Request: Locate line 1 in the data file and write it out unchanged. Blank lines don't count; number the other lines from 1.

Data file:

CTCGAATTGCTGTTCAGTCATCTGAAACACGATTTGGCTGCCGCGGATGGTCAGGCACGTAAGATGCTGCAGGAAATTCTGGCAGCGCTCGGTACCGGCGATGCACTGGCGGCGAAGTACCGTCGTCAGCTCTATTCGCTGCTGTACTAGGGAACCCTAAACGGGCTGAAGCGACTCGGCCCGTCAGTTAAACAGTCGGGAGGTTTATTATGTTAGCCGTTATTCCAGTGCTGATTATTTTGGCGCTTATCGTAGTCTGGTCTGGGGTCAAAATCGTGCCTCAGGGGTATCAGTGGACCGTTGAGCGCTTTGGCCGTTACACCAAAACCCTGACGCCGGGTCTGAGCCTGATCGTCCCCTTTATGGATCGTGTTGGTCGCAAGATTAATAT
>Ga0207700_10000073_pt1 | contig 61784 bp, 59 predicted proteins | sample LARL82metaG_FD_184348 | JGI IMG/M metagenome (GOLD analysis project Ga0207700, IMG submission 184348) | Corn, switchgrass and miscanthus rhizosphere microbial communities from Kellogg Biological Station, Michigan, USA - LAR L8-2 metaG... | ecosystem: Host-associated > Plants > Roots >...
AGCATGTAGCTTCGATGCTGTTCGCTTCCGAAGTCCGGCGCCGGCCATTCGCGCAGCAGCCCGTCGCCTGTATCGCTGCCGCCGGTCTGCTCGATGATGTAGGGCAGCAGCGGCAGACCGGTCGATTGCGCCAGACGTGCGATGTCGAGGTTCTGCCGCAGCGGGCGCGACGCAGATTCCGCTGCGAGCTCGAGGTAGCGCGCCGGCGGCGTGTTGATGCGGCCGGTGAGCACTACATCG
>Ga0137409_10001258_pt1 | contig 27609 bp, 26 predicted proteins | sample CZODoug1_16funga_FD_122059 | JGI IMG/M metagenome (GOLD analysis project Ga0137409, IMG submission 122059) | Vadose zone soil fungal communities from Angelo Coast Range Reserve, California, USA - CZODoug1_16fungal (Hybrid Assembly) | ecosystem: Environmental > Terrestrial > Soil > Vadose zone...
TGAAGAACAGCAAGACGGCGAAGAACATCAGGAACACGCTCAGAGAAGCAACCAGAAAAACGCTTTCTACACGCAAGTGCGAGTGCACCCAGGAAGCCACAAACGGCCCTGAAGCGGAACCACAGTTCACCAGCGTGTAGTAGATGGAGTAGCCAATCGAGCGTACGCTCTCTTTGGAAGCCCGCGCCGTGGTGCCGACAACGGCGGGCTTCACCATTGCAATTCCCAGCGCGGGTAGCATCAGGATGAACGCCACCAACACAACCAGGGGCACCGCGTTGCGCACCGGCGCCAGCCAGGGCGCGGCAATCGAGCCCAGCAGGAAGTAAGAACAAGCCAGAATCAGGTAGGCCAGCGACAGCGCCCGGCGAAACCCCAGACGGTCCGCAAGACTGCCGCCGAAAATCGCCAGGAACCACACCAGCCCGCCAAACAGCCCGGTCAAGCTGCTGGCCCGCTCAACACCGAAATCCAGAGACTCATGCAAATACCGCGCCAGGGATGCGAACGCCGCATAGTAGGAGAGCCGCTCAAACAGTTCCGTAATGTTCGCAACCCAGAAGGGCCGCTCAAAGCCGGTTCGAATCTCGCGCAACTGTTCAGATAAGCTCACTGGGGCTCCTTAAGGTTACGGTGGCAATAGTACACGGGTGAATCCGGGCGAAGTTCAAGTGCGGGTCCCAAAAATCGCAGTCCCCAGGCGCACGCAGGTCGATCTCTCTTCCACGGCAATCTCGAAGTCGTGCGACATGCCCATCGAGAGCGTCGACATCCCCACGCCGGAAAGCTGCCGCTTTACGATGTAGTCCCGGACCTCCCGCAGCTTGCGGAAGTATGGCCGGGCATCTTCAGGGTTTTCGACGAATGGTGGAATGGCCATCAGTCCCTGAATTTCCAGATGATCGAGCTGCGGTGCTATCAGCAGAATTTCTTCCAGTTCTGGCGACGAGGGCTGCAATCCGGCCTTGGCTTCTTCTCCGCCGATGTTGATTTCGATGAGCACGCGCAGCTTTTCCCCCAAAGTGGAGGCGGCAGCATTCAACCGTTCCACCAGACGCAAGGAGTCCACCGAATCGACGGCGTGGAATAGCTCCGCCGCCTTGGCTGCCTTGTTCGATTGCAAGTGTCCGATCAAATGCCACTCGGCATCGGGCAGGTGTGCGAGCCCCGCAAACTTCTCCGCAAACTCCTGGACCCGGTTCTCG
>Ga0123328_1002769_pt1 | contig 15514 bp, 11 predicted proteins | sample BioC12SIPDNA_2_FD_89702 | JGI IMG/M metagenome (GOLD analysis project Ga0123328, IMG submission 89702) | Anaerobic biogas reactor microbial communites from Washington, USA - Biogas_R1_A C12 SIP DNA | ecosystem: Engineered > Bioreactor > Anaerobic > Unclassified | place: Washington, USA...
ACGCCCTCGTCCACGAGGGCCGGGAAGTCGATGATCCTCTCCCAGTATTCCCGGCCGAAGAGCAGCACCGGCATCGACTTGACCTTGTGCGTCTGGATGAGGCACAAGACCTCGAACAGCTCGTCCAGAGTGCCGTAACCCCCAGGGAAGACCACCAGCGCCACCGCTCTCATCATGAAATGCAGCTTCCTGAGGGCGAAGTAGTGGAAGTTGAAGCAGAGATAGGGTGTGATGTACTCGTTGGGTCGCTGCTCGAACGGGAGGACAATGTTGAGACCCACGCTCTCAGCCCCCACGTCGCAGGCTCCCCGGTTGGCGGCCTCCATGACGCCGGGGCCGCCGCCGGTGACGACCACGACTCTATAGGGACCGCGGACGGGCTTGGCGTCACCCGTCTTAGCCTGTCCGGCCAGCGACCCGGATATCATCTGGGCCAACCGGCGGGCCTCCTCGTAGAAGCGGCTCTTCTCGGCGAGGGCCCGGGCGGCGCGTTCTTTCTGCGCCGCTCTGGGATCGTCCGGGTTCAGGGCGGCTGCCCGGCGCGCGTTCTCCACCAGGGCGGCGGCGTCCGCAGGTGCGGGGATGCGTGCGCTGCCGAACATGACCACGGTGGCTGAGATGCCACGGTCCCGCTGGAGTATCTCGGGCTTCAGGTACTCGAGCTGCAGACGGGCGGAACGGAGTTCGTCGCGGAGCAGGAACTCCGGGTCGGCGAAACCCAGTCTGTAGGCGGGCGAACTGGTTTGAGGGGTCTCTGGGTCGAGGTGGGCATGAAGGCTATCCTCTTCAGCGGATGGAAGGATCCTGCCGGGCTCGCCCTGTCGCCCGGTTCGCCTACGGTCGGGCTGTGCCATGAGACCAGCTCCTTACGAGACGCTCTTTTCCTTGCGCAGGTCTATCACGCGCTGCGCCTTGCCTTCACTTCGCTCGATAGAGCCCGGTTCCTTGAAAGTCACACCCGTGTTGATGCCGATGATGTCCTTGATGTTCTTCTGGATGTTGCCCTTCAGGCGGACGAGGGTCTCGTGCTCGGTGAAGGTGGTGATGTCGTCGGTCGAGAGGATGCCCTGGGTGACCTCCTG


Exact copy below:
CTCGAATTGCTGTTCAGTCATCTGAAACACGATTTGGCTGCCGCGGATGGTCAGGCACGTAAGATGCTGCAGGAAATTCTGGCAGCGCTCGGTACCGGCGATGCACTGGCGGCGAAGTACCGTCGTCAGCTCTATTCGCTGCTGTACTAGGGAACCCTAAACGGGCTGAAGCGACTCGGCCCGTCAGTTAAACAGTCGGGAGGTTTATTATGTTAGCCGTTATTCCAGTGCTGATTATTTTGGCGCTTATCGTAGTCTGGTCTGGGGTCAAAATCGTGCCTCAGGGGTATCAGTGGACCGTTGAGCGCTTTGGCCGTTACACCAAAACCCTGACGCCGGGTCTGAGCCTGATCGTCCCCTTTATGGATCGTGTTGGTCGCAAGATTAATAT